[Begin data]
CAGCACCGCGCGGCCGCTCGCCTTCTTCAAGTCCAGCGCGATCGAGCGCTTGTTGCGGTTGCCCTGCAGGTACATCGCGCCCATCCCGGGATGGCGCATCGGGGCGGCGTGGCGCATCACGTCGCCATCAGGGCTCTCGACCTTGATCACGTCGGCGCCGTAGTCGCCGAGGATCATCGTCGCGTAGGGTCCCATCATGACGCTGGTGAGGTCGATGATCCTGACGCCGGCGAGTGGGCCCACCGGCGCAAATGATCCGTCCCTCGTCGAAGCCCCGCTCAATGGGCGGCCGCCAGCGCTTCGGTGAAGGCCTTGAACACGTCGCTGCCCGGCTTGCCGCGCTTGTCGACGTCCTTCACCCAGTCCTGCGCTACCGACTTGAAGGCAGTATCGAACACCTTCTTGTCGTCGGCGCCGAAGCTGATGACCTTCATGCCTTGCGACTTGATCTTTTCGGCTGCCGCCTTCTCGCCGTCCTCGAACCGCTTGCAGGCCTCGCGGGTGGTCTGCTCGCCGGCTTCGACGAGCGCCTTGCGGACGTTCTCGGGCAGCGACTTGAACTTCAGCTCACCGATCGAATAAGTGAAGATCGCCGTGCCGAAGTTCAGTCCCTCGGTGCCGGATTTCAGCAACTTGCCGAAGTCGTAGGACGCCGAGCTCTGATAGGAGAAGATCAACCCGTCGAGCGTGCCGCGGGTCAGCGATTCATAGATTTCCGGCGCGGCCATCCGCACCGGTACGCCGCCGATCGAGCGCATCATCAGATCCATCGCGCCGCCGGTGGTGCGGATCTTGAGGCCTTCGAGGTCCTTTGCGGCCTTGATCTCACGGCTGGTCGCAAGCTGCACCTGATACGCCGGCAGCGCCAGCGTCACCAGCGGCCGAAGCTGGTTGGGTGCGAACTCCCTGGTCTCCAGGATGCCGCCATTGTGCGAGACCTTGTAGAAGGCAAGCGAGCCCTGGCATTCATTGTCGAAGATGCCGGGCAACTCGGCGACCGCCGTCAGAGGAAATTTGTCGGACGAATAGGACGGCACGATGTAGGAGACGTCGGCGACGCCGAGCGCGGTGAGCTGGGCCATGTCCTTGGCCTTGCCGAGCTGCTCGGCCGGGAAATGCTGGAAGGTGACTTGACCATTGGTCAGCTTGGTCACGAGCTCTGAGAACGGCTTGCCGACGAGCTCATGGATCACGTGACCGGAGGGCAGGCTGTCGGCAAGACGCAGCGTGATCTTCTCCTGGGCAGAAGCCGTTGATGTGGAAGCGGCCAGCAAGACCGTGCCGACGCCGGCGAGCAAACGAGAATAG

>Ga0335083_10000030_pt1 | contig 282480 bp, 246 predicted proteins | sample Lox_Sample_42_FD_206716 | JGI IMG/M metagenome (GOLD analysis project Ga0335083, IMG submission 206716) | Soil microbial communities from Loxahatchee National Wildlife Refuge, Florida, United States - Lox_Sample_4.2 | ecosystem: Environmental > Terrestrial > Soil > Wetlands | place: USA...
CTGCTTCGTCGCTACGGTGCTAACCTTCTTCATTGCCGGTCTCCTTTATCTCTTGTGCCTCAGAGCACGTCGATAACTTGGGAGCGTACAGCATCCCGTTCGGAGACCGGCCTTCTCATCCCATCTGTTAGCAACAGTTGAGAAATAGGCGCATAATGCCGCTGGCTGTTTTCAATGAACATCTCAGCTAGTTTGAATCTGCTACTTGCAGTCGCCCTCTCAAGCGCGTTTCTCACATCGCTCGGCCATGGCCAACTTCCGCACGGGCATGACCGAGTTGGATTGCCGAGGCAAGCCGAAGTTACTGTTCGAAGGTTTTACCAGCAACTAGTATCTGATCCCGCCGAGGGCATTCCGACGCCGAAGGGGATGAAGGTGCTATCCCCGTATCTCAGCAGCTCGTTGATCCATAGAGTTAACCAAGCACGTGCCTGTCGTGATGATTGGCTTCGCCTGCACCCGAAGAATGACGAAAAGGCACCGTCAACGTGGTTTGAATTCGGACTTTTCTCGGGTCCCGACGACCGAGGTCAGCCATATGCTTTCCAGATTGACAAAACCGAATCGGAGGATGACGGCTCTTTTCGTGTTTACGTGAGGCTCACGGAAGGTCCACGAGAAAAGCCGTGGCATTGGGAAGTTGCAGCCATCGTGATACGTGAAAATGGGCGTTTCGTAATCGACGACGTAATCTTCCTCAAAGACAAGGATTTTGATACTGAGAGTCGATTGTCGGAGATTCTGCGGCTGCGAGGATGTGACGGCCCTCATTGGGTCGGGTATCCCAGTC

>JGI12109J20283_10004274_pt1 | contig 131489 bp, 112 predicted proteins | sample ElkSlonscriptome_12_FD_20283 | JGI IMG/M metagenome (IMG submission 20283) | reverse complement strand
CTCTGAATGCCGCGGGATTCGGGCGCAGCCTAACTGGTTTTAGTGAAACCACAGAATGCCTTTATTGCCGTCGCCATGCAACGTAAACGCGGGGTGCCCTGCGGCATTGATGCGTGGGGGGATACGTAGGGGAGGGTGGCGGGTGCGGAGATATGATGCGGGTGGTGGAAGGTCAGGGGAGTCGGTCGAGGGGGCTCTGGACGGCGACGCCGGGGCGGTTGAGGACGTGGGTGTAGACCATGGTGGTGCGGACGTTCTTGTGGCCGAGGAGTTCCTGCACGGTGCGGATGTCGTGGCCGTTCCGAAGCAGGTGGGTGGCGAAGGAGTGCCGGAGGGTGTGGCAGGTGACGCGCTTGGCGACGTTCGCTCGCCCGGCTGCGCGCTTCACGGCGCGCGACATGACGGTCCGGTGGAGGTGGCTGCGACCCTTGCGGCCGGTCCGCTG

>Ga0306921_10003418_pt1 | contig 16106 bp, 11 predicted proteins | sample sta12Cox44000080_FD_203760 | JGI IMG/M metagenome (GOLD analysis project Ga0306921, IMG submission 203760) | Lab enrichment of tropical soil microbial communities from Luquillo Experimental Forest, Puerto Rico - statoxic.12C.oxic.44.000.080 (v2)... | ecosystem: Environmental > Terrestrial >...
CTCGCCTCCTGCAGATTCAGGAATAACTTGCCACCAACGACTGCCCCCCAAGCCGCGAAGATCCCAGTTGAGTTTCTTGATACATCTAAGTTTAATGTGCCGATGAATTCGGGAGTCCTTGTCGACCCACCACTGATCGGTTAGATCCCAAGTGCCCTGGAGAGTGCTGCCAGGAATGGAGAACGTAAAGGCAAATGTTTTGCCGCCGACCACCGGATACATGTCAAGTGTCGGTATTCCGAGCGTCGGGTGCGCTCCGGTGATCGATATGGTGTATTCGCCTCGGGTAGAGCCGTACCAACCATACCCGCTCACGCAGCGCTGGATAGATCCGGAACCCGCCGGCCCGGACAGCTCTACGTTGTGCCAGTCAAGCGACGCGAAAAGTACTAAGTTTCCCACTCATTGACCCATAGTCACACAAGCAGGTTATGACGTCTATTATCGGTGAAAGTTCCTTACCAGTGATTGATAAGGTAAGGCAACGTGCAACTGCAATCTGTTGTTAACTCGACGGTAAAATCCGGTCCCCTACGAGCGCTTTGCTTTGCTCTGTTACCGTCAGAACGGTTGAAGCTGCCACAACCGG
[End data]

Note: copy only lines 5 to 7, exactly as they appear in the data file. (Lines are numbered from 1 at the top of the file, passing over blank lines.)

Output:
CTCTGAATGCCGCGGGATTCGGGCGCAGCCTAACTGGTTTTAGTGAAACCACAGAATGCCTTTATTGCCGTCGCCATGCAACGTAAACGCGGGGTGCCCTGCGGCATTGATGCGTGGGGGGATACGTAGGGGAGGGTGGCGGGTGCGGAGATATGATGCGGGTGGTGGAAGGTCAGGGGAGTCGGTCGAGGGGGCTCTGGACGGCGACGCCGGGGCGGTTGAGGACGTGGGTGTAGACCATGGTGGTGCGGACGTTCTTGTGGCCGAGGAGTTCCTGCACGGTGCGGATGTCGTGGCCGTTCCGAAGCAGGTGGGTGGCGAAGGAGTGCCGGAGGGTGTGGCAGGTGACGCGCTTGGCGACGTTCGCTCGCCCGGCTGCGCGCTTCACGGCGCGCGACATGACGGTCCGGTGGAGGTGGCTGCGACCCTTGCGGCCGGTCCGCTG

>Ga0306921_10003418_pt1 | contig 16106 bp, 11 predicted proteins | sample sta12Cox44000080_FD_203760 | JGI IMG/M metagenome (GOLD analysis project Ga0306921, IMG submission 203760) | Lab enrichment of tropical soil microbial communities from Luquillo Experimental Forest, Puerto Rico - statoxic.12C.oxic.44.000.080 (v2)... | ecosystem: Environmental > Terrestrial >...
CTCGCCTCCTGCAGATTCAGGAATAACTTGCCACCAACGACTGCCCCCCAAGCCGCGAAGATCCCAGTTGAGTTTCTTGATACATCTAAGTTTAATGTGCCGATGAATTCGGGAGTCCTTGTCGACCCACCACTGATCGGTTAGATCCCAAGTGCCCTGGAGAGTGCTGCCAGGAATGGAGAACGTAAAGGCAAATGTTTTGCCGCCGACCACCGGATACATGTCAAGTGTCGGTATTCCGAGCGTCGGGTGCGCTCCGGTGATCGATATGGTGTATTCGCCTCGGGTAGAGCCGTACCAACCATACCCGCTCACGCAGCGCTGGATAGATCCGGAACCCGCCGGCCCGGACAGCTCTACGTTGTGCCAGTCAAGCGACGCGAAAAGTACTAAGTTTCCCACTCATTGACCCATAGTCACACAAGCAGGTTATGACGTCTATTATCGGTGAAAGTTCCTTACCAGTGATTGATAAGGTAAGGCAACGTGCAACTGCAATCTGTTGTTAACTCGACGGTAAAATCCGGTCCCCTACGAGCGCTTTGCTTTGCTCTGTTACCGTCAGAACGGTTGAAGCTGCCACAACCGG